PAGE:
Oracle plans to talk up Sun hardware

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We’ve been wondering aloud for months now about what might happen to Sun’s hardware once (and if, I guess) the deal finally finishes (we’re waiting on EU approval now). I really don’t see much hope for HPC hardware or software at Oracle, but what happens to the more commercial stuff is a question.

Evidently Oracle recognizes that keeping everyone guessing forever isn’t a good thing, as indicated by plummeting financials at the troubled hardware maker, and they’ve decided to talk up the database performance of their soon-to-be servers

Sun logoAccording to this teaser pre-announcement, Oracle will be doing something that Sun hasn’t done for eight years: showing off the performance of Sparc machines using the Transaction Processing Council’s TPC-C benchmark, which is used to display the oomph of database servers.

“Oracle and Sun together are hard to match,” Oracle says in the teaser. “Just ask IBM. Its fastest server now runs an impressive 6 million TPC-C transactions, but on October 14 at Oracle OpenWorld, we’ll reveal the benchmark numbers that prove that even IBM DB2 running on IBM’s fastest hardware can’t match the speed and performance of Oracle Database on Sun systems. Check back on October 14 as we demonstrate Oracle’s commitment to Sun hardware and Sun Sparc.”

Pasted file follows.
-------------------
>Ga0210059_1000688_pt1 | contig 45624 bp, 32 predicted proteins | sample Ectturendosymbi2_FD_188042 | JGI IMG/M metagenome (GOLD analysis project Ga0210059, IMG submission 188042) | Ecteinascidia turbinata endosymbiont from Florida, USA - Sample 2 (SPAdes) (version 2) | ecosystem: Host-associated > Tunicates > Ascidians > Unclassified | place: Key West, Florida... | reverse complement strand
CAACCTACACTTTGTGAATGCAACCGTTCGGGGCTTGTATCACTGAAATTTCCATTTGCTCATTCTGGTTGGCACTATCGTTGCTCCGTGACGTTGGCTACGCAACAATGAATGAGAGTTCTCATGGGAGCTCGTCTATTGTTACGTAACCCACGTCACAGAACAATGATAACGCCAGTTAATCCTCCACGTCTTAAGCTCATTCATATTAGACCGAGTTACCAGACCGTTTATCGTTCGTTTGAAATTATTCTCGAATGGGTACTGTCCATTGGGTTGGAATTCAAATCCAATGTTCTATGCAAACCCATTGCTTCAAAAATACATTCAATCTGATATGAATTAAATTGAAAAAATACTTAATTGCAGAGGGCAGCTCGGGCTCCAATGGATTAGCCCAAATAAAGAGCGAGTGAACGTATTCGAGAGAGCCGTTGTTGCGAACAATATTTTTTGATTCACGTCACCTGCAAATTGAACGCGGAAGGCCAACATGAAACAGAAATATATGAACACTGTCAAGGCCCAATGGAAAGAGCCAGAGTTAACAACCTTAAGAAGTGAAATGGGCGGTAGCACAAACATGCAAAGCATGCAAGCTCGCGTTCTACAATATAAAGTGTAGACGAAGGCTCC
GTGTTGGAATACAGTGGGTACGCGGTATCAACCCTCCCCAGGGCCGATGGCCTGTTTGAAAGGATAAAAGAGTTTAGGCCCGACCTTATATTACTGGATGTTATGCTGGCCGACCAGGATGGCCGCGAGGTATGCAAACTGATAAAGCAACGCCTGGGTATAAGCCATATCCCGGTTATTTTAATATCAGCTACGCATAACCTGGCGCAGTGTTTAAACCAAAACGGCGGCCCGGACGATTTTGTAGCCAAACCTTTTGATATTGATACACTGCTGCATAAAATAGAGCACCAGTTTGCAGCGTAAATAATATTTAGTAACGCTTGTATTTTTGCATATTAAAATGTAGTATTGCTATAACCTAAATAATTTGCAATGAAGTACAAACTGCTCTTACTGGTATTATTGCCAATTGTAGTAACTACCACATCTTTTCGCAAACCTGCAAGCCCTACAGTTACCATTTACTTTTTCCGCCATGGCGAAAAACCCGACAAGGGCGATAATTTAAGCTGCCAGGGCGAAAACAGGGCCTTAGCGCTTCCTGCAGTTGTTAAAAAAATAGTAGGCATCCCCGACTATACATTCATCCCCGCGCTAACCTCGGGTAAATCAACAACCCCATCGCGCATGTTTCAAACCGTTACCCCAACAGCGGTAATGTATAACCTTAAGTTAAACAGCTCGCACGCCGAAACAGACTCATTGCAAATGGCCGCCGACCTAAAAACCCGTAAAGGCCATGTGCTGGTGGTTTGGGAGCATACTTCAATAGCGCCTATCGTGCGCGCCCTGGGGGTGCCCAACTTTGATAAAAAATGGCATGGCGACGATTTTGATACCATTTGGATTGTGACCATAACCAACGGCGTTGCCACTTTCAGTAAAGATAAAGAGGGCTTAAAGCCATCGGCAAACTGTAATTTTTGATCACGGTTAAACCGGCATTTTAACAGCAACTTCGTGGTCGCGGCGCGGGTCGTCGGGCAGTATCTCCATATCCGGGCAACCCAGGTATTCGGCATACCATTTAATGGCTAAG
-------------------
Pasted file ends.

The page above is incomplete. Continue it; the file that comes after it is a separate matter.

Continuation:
If they are targeting IBM they are aiming at the company’s POWER line, which is of course also used in one of IBM’s supercomputing products. That said, I’m still not moved to believe that HPC at Sun will survive the acquisition. It might be pretty happy at HP, however, given that that company’s HPC business has been very (very) quiet over the past 8 months or so.


  1. […] as John West pointed out yesterday, Oracle realizes that they have to say something … anything at this point … about the […]


  1. I was wondering about this – given Sun’s announcements about Rainbow Falls at Hotchips, they could be planning a large SSI box, which could of course then be clustered with RAC. With the inherently high I/O capabilities of Niagara, they could push some serious numbers with a solution like that.
    More speculation over at
    The key for me is how close Rainbow Falls is to being an actual product, capable of being benchmarked. If it’s close as Rock was, they could pull it off.